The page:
Only a fraction of the landlords who have rented out properties on Airbnb and other “home-sharing” websites have registered them under the Government’s new short-term letting rules.
Figures obtained from local authorities in rent pressure zones – in Dublin, Cork, Galway and Limerick where the housing crisis is at its worst – show few people have registered their properties.
The regulations have been in place since July 1st, when new legislation came into effect aimed at easing the housing crisis by freeing up available accommodation to address a shortage of rental properties.
People intending to rent out properties in the pressure zones must either register with their local authority or apply for change-of-use planning permission to be able to let them out under the new rules. Only people who rent out a room in their home, or their entire home, for 90 days or less can register.
Individuals renting out a home for more than 90 days or landlords letting out a second property to tourist or others on a short-term basis must apply for planning permission either on a new or retention basis.
Permission is likely to be denied in rent pressure zones, effectively banning short-term lettings in response to the housing shortages.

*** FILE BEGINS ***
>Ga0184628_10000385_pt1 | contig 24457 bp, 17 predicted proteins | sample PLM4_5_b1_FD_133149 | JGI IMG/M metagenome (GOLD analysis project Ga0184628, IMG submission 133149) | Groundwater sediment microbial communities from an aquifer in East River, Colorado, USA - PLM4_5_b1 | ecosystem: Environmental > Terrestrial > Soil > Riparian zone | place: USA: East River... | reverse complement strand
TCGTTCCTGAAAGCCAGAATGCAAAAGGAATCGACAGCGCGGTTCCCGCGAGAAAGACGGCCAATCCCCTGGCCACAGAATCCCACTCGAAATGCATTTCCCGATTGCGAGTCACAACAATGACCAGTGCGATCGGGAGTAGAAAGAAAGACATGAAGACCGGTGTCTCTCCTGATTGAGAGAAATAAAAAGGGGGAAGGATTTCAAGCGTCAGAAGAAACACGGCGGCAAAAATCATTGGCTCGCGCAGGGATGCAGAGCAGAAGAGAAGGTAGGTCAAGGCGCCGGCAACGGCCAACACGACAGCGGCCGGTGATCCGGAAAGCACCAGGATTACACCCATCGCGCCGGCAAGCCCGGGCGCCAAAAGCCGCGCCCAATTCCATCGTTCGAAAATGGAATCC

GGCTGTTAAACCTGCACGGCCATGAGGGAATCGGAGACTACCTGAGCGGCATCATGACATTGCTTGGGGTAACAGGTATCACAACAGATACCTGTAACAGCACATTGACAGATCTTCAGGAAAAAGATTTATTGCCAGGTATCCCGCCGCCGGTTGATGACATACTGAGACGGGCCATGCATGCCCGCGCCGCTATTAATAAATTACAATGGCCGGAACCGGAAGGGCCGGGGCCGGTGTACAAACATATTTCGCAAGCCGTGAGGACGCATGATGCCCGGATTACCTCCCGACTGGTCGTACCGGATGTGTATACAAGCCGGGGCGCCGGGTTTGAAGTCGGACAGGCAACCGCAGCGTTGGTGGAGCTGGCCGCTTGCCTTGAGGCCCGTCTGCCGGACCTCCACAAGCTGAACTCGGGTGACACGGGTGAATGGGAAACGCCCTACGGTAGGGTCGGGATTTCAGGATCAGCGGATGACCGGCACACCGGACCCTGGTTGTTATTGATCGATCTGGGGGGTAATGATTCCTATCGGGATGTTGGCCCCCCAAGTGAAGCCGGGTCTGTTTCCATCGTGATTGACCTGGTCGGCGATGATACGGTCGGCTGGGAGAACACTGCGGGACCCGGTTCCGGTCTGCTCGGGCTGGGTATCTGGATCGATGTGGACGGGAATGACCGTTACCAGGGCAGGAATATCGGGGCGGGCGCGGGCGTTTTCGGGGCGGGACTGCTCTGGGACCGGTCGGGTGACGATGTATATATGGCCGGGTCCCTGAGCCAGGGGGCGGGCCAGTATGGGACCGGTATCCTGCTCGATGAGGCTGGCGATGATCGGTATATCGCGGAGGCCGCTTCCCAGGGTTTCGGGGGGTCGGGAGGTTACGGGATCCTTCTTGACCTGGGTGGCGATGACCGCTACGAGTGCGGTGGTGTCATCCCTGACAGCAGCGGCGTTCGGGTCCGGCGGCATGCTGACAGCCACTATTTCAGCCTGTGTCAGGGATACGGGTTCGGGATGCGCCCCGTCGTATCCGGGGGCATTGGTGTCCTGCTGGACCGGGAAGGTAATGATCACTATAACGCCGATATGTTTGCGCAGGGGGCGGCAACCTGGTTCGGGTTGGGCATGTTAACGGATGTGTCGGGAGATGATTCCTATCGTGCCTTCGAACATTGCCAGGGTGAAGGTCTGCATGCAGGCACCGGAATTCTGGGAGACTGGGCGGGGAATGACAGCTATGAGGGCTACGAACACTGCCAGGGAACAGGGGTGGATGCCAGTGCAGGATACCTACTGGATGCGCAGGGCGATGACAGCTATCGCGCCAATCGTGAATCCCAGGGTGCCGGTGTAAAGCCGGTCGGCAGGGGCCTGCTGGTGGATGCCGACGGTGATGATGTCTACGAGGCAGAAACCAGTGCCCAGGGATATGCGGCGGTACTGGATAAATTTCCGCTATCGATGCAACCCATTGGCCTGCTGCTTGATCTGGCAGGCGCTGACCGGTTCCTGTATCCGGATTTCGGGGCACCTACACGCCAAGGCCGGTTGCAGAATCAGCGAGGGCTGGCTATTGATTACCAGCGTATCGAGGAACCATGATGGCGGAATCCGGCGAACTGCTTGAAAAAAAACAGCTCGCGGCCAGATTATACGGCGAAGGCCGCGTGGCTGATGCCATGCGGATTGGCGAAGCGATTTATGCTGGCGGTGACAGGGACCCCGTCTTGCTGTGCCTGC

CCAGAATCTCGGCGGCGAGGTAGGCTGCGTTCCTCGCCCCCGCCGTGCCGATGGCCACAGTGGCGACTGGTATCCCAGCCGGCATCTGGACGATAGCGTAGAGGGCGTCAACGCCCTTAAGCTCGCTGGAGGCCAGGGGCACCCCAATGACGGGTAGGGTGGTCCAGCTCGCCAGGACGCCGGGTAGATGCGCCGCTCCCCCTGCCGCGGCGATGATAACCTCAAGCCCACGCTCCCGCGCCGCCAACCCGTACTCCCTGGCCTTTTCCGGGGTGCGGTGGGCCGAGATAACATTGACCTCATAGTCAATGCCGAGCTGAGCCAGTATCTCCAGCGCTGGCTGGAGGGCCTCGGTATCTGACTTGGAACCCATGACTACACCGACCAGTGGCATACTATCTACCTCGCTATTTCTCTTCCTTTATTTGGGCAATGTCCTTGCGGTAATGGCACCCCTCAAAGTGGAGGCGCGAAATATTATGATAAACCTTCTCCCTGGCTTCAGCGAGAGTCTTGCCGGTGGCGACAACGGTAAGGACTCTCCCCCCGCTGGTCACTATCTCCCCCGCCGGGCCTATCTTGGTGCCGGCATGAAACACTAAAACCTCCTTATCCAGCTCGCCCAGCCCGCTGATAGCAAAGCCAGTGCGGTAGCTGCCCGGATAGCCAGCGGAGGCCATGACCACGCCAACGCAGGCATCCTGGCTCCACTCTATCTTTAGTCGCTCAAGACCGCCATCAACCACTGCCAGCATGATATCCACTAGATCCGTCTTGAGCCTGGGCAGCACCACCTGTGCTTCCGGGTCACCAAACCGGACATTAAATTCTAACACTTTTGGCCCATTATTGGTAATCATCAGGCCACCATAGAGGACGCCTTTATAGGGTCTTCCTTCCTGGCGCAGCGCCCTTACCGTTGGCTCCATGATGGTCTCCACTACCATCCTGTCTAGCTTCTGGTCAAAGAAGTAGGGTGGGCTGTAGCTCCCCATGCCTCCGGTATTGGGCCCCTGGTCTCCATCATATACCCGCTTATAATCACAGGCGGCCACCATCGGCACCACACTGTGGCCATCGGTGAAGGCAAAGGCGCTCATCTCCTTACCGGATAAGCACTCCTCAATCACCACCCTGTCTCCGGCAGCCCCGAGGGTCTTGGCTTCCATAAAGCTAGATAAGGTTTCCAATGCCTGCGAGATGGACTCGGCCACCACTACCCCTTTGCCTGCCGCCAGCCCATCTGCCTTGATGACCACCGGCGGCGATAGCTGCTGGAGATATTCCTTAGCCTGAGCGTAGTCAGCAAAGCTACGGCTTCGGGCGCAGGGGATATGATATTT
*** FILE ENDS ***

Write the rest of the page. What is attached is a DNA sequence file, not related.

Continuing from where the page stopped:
Dublin City Council told The Irish Times that it had received 110 registrations for properties and four applications for planning permission as of last week.
These figures contrast with the 6,228 active rentals in Dublin on Airbnb last year, according to AirDNA, a data service that analyses listings on the home-sharing website.
AirDNA found that last year there were 2,856 entire homes in Dublin rented out for more than 90 days, while 3,398 home-sharers had rented out their homes for less than 90 days.
Galway City Council has received eight registrations – known as Form 15 registrations under the Planning and Development (Amendment) Regulations 2019 – and just one planning application.
Limerick City Council had received just two notifications as of last week.
A spokesman for Cork County Council said that it had received two Form 15 registrations but had not received any planning applications for change of use under the new regulations.
The ability and resources available to investigate breaches of the regulations remain a concern for local authorities.
Minister for Housing Eoghan Murphy said late last month that 12 staff would be added to Dublin City Council to deal with planning applications over the coming months.
Other councils have not received any extra resources, however.
“The difficulty with this is the regulations came in but there is no enforcement resources coming with them so how do you find out if people are in breach? What canny detective work can be undertaken if it is just another task added on to the list of tasks that already have to be enforced,” said one council official.
The official complained that it was “very difficult” to detect potential breaches of the legislation and obtain enough evidence “to go to court” without additional resources.
Failure to comply with the regulations carries a maximum penalty of €5,000 or six months’ imprisonment or both.
Airbnb objected to the new rules, warning that it would jeopardise more than €500 million generated by the home-sharing service for the economy in 2018.